Why I Just Bought Under Armour Stock

The U.S. stock market has rallied in November, but it's still been a great month to pick up high-quality growth stocks at bargain prices. Earlier this month, I added shares of coffee powerhouse Starbucks to my retirement account.

Last week, I loaded up on Under Armour (NYSE: UA) (NYSE: UA-C) stock. Both classes of Under Armour shares have lost more than a third of their value since the spring.

Under Armour 2016 Stock Performance, data by YCharts.

The declines in Under Armour stock can largely be attributed to a modest slowdown in revenue growth and a reduction in the company's near-term earnings expectations. Nevertheless, Under Armour looks like a great bargain for long-term investors because of its massive growth potential relative to key competitors such as Nike (NYSE: NKE).

Curb your expectations

For Q3, Under Armour's revenue rose 22.2% year over year, down from a 29% increase in the first half of 2016. This was its 26th consecutive quarter of 20%-plus revenue growth. The modest slowdown in growth last quarter was driven by The Sports Authority's bankruptcy, which resulted in the liquidation of its inventory during Q3.

Nevertheless, during the Q3 earnings call, Under Armour CEO Kevin Plank reiterated the company's target of reaching $7.5 billion in revenue by 2018. That would be more than 50% ahead of its projected 2016 sales.

On the other hand, Under Armour's management now expects gradual margin contraction for the next few years. As a result, Under Armour is backing away from its previous goal of generating $800 million of operating income in 2018.

Under Armour is facing some near-term margin headwinds. Image source: The Motley Fool.

Mix shifts are a key margin headwind for Under Armour right now. Today, Under Armour gets more than half of its revenue from selling apparel in North America. This happens to be one of the most lucrative parts of its business. However, a slowdown in North American apparel sales is pressuring Under Armour's growth rate in this market. By contrast, the faster-growing parts of Under Armour's business have lower margins.

Finding new sources of growth

Based on the sharp sell-off in Under Armour stock this year, investors appear to be lamenting the prospect of slower growth in the company's core North American apparel market.

Yet Under Armour has tons of room to grow here. Despite its rapid expansion in recent years, Under Armour is still a fraction of Nike's size. It has about half as many distribution points as Nike in the U.S., but it's gradually closing that gap. For example, Kohl's will add a wide range of Under Armour gear to its more than 1,000 stores next spring. This could add hundreds of millions of dollars of annual revenue for Under Armour within a few years.

Moreover, investors should be celebrating Under Armour's ability to offset the slowdown in the North American apparel market through growth in other parts of its business. Under Armour is particularly focused on growth in the footwear market and in international markets.

Under Armour has big growth plans for its footwear business. Image source: The Motley Fool.

In the short term, this growth will require heavy investment in numerous areas, including product design, IT, distribution, and endorsements. But these investments will unlock new multibillion-dollar markets for Under Armour, allowing it to (hopefully) maintain a double-digit revenue growth rate over the next decade.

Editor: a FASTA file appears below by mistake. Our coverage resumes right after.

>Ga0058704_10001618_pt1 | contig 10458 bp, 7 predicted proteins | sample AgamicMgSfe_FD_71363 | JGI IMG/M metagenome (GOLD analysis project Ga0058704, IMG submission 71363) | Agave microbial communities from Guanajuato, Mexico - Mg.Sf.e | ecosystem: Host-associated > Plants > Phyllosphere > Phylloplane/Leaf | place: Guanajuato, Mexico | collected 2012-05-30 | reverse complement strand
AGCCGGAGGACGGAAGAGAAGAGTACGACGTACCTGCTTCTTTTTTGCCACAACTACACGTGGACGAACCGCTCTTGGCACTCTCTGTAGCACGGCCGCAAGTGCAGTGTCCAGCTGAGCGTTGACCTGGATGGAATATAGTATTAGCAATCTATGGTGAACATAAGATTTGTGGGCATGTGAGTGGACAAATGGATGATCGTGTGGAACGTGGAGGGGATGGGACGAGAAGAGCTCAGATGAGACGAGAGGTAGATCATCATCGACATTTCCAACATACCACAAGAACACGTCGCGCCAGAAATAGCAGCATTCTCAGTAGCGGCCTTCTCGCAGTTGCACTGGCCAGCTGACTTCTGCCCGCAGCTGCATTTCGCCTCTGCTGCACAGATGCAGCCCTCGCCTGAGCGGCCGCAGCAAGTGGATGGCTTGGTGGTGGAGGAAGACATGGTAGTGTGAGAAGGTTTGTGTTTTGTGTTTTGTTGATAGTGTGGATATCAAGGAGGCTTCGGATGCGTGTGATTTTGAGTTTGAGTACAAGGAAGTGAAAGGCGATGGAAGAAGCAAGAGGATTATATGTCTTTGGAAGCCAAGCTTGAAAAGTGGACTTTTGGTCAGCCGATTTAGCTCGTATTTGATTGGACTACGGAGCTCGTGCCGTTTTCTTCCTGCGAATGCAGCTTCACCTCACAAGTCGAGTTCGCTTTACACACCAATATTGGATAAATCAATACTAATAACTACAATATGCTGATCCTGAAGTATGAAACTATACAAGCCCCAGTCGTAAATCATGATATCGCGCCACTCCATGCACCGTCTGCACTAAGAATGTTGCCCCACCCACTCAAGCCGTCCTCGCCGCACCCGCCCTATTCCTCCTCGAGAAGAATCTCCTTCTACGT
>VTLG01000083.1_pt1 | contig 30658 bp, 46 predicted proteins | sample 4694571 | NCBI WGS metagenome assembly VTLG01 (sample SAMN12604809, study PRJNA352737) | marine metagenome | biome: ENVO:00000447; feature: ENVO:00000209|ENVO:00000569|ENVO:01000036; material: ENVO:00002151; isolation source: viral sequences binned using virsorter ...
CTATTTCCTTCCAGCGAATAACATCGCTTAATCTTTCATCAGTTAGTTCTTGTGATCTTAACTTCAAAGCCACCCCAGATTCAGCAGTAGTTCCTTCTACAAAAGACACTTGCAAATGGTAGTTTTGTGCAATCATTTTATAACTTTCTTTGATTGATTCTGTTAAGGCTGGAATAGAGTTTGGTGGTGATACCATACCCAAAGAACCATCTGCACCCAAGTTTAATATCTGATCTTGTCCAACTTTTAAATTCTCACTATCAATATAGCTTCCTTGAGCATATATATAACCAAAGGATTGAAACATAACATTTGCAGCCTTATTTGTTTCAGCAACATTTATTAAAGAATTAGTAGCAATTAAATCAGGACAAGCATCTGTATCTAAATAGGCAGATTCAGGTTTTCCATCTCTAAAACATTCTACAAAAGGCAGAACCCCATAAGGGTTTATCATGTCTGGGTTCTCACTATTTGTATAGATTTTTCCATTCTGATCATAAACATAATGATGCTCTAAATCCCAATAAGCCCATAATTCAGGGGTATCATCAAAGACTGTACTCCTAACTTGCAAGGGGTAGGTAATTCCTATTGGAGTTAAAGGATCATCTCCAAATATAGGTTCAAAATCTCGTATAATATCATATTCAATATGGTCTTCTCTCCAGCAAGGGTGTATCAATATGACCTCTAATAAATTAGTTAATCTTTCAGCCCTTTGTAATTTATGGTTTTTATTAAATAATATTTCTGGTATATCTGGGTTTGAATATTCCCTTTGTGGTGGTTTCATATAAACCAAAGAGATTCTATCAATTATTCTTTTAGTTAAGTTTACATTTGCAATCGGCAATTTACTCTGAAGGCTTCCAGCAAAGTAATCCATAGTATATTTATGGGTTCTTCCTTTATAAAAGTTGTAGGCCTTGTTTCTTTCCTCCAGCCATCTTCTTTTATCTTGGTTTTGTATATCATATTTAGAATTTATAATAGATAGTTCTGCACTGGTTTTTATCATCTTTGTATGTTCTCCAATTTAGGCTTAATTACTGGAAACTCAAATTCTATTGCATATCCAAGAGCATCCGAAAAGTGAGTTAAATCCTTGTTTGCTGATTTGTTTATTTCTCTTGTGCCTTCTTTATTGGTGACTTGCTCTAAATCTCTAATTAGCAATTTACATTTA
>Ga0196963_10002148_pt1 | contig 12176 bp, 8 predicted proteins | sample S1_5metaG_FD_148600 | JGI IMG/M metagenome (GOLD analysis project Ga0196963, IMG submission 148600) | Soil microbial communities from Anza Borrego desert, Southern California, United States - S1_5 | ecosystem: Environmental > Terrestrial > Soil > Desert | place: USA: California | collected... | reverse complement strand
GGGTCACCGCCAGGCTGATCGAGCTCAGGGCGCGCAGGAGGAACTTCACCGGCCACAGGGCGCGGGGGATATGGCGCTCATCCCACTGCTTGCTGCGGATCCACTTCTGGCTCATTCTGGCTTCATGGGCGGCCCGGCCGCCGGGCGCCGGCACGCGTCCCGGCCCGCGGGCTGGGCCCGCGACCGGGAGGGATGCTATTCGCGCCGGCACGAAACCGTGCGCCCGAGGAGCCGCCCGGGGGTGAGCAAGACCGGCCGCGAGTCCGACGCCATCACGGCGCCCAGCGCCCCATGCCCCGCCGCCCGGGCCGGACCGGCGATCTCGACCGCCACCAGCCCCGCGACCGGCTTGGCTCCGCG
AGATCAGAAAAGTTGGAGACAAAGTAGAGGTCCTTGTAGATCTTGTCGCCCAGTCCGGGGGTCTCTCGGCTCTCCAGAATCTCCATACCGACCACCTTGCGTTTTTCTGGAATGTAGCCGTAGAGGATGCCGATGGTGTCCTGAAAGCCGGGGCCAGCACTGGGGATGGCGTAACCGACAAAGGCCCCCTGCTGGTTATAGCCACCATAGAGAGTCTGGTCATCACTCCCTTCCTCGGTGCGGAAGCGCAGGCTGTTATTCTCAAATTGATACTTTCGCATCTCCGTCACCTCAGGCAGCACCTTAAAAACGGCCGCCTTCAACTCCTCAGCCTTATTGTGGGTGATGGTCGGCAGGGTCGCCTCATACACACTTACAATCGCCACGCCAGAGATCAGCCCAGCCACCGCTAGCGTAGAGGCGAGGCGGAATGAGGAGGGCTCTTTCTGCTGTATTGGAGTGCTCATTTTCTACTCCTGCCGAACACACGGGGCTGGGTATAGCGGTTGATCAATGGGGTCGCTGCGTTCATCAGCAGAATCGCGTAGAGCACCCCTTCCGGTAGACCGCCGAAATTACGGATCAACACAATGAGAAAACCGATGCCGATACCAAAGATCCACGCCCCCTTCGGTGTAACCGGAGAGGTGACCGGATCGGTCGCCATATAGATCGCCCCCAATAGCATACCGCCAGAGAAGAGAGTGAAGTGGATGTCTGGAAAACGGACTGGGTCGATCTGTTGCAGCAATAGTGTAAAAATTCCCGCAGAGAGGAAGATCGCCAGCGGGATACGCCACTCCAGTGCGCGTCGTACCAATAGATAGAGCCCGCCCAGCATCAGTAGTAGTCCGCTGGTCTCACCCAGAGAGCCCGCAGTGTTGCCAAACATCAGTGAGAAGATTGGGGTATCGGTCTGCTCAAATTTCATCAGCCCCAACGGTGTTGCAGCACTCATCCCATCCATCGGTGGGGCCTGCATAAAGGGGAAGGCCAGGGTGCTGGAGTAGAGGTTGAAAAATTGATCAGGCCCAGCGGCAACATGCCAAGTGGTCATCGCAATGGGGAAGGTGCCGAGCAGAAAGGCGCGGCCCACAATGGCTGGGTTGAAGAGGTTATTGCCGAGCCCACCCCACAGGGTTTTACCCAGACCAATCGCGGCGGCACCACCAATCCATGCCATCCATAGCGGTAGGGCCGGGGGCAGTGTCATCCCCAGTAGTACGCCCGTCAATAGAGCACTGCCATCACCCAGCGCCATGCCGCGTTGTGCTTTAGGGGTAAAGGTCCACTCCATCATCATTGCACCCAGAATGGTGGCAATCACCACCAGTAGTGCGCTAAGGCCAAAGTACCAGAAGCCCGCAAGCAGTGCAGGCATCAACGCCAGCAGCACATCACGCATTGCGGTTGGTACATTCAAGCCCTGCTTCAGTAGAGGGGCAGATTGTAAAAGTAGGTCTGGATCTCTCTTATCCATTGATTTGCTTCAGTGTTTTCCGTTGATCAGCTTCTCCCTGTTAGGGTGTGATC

Under Armour stock is cheap

Before rallying on Monday, Under Armour's C shares traded for 35 times forward earnings, while the main A shares traded for 44 times forward earnings. This makes Under Armour stock seem expensive relative to Nike stock, which trades for about 20 times its projected earnings over the same period. The comparison is not exact because of differences in the two companies' fiscal years.

However, Under Armour stock trades for less than 2.5 times its projected 2016 revenue. That's roughly in line with Nike's revenue multiple. The Under Armour C shares are even cheaper on that basis.

This makes no sense. Under Armour expects to maintain a revenue growth rate above 20% for at least two more years, if not longer. Meanwhile, Nike's revenue is growing at a high-single-digit rate. Given that Nike has about seven times more annual revenue than Under Armour, it's no surprise that the latter has more growth potential. That should justify a higher revenue multiple for Under Armour stock.

On the flip side, it's true that Under Armour is less profitable than Nike. But this can be traced to its smaller size and ongoing growth investments. As Under Armour scales up over the next decade, it has a clear opportunity to catch up to Nike on the margin front. In other words, the margin pressure it currently faces is probably temporary rather than permanent.

Under Armour stock could post huge returns over the next decade if the company can deliver on its growth potential while eventually equaling Nike's 14% operating margin. For investors (like me) with a long time horizon, it's a great time to invest in this strong brand with tons of upside.

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Adam Levine-Weinberg owns shares of Starbucks and Under Armour (C Shares). The Motley Fool owns shares of and recommends Nike, Starbucks, Under Armour (A Shares), and Under Armour (C Shares). Try any of our Foolish newsletter services free for 30 days. We Fools may not all hold the same opinions, but we all believe that considering a diverse range of insights makes us better investors. The Motley Fool has a disclosure policy.